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Three-dimensional Crown Technique Lesson Plan

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Lesson Plan #:AELP-ARA0015
Submitted by: Nicole M. Gaida
Endorsed By: Professor Betty A. Goff
Mankato State University Date: October 26, 1996

Grade Level(s): 1, 2, 3, 4, 5, 6


  • Arts/Visual Arts


Crown making is a fun activity for children because they come away with something that they can wear. This activity is open for creativity and uniqueness. The instructions are easy to understand and the materials that can be used are not limited to the below.

Background Information:

Making crowns is a great art activity for children of all ages. This lesson can be modified to fit any grade level, depending on the art techniques used to make the crowns. The objectives included in this particular lesson are three-dimensional design, geometric shapes, and the use of multimedia.


1) To understand the concept of three-dimensional design.
2) To use geometric shapes.
3) To create a design using multimedia and textured materials.


  • Tag board (6 x 24, six pieces)
  • Glue (three bottles)
  • Scissors
  • Colored construction paper
  • Washable paints
  • Stapler
  • Glitter glue
  • Yarn
  • Ribbon
  • Crepe paper
  • Paint brushes
  • The book King Bidgood’s in the Bathtub by Audrey Wood

Procedures: A. Motivation

  Read the book King Bidgood’s in the Bathtub to the children, inviting comments and questions during the story. After the story ask the students about the details in the pictures. What colors are used? What textures can you see? How do you think the crown and other hats would look like if it were right here? Then tell the children that we are going to make crowns of our own. Ask the students if they know what three-dimensional means. Listen to all comments made. If no one knows what 3D means, ask questions that will lead to discovery. Show them the picture in the book of the crown. Ask if they can see what it looks like from the back side. Now show them the crown that I previously made. Show them all sides of the crown. Ask the children what they see. Do they see some familiar geometric shapes? Explain that when an object can be see from all sides, or is not flat like a picture, then it is called three-dimensional. This is also known as 3D. Ask the children if they have seen or heard of 3D movies. Listen to the comments made and explain that at 3D movies objects appear to be jumping out at you. When they make their three-dimensional crowns they also should jump out. Go on to explain the directions for the project. Make sure that there is plenty of room for creativity. Remind them that the crown that I made is not to be copied. I am interested in every student’s ability to express their unique creativity. Encourage uniqueness and praise creativity and good ideas.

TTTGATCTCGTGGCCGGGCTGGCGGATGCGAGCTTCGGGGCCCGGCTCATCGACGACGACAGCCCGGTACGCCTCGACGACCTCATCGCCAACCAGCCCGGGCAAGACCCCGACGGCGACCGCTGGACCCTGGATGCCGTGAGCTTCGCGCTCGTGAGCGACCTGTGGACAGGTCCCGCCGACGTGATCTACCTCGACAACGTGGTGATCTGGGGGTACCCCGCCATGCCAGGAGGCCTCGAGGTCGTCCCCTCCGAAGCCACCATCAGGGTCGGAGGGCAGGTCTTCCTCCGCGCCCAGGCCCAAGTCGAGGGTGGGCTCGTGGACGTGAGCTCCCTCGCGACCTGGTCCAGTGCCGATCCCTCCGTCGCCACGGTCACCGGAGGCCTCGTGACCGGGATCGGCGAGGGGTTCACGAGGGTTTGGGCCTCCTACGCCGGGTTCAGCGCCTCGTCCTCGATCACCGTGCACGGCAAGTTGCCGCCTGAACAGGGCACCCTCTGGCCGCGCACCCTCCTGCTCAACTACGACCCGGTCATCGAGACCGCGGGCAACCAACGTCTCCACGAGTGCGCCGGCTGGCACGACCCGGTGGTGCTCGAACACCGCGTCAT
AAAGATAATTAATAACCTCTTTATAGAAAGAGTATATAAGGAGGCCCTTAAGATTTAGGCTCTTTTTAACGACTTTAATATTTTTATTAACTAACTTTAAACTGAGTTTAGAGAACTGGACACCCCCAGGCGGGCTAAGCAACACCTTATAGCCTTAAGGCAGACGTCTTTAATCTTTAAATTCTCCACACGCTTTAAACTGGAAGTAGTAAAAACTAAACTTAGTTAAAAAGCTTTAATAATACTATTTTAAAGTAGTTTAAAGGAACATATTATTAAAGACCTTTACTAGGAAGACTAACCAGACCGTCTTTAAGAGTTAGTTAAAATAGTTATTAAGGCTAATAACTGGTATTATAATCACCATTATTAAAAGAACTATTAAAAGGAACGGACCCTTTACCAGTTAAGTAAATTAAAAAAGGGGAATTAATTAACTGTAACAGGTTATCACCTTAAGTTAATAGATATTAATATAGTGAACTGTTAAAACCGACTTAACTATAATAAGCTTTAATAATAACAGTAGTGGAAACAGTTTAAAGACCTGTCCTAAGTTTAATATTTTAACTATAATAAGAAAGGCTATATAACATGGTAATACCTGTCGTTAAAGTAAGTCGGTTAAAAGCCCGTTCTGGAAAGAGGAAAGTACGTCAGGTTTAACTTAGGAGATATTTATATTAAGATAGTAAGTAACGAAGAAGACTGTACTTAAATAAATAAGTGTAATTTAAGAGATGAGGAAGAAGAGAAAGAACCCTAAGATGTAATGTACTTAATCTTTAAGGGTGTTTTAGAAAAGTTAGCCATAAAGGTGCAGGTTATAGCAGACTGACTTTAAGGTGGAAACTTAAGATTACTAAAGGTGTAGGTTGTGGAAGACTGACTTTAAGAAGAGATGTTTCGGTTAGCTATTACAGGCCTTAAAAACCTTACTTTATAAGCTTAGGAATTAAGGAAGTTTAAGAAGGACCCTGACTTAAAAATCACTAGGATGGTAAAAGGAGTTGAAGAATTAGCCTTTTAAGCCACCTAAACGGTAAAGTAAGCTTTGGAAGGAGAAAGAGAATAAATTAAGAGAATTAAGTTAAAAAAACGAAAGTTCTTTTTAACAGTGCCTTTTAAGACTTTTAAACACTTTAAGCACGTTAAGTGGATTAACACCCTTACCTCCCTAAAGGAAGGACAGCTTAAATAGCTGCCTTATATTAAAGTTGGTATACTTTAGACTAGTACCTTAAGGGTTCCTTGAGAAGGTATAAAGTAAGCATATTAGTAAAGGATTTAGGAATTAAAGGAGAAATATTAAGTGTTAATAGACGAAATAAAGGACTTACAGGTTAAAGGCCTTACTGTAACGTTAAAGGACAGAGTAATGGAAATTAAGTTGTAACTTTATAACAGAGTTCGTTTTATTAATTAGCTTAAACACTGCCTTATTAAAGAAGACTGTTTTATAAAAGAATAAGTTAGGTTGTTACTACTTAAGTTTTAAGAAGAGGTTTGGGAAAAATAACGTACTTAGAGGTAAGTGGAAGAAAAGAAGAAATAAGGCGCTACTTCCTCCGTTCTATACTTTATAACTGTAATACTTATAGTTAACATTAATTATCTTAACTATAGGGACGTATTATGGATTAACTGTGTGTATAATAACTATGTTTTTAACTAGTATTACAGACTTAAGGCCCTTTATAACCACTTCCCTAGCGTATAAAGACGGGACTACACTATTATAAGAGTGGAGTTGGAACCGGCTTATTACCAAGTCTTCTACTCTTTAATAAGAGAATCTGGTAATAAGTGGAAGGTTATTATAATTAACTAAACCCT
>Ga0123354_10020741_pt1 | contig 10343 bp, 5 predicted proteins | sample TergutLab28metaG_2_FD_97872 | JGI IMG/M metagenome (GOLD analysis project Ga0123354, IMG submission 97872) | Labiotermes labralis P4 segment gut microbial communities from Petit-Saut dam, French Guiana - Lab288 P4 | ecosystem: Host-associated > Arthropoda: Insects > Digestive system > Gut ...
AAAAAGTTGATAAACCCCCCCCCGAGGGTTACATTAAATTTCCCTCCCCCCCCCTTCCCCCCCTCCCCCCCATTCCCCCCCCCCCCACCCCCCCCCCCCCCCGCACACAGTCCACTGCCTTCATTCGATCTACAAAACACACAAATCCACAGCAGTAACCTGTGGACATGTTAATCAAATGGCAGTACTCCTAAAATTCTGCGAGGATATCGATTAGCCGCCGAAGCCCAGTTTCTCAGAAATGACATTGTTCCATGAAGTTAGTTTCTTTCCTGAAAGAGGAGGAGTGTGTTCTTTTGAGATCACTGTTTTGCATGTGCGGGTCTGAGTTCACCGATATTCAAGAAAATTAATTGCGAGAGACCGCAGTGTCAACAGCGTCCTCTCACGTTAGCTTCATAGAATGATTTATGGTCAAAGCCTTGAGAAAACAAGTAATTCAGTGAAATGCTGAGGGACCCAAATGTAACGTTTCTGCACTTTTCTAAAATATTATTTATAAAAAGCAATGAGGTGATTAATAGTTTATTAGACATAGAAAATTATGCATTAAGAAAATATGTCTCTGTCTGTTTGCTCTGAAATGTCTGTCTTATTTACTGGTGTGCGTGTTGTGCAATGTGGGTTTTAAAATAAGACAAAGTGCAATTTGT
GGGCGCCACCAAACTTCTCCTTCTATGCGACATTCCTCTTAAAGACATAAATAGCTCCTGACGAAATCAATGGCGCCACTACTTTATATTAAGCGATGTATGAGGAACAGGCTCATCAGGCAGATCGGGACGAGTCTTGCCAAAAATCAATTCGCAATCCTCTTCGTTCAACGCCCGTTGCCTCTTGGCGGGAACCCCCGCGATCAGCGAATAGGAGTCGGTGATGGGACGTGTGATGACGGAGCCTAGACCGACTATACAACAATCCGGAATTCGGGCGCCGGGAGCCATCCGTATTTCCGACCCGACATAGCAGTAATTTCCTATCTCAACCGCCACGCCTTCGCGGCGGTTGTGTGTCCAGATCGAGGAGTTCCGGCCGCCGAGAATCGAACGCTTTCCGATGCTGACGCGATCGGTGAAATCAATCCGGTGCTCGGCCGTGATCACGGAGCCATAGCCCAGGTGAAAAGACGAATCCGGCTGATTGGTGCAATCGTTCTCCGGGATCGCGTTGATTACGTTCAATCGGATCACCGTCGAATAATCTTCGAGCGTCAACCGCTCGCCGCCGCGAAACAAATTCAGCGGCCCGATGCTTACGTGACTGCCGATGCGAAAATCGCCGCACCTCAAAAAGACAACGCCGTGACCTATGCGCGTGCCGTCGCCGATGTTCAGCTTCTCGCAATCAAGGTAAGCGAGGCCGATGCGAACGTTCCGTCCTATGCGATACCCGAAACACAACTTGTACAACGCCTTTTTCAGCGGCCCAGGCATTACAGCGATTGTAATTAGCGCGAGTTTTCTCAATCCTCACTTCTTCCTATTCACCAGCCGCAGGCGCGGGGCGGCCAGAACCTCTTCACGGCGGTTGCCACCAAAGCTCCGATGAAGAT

B. Presentation

  • Distribute the pieces of tag board and measure the size of their head for the crown.
  • Make a mark where the crown should be stapled after the crown is decorated.
  • After their mark has been made they may start decorating the crown.
  • Explain to the students that we are making a 3D design, but it is easier to decorate it while the tag board is flat on the table.
  • Tell them that their decorations need to come off or jump out of their strip of paper.
  • If a child is having trouble with the 3D concept, give them ideas which will create or lead to three-dimensional design. For example, fringing , curling, folding, twisting, looping, etc. can be done to create a crown which is three-dimensional.
  • While they are working, remind them about using geometric shapes.
  • Walk around while the children are creating and observe their techniques.
  • Assessment:

  • Review the concept of three-dimensional design. Ask the students what 3D is and why their crown is 3D. Also, ask about the shapes used in the crown. Can they name the shapes they used?
  • Have the students clean up. Remind them that we want the table to be cleaner than we found it and to pick up all scraps from the floor.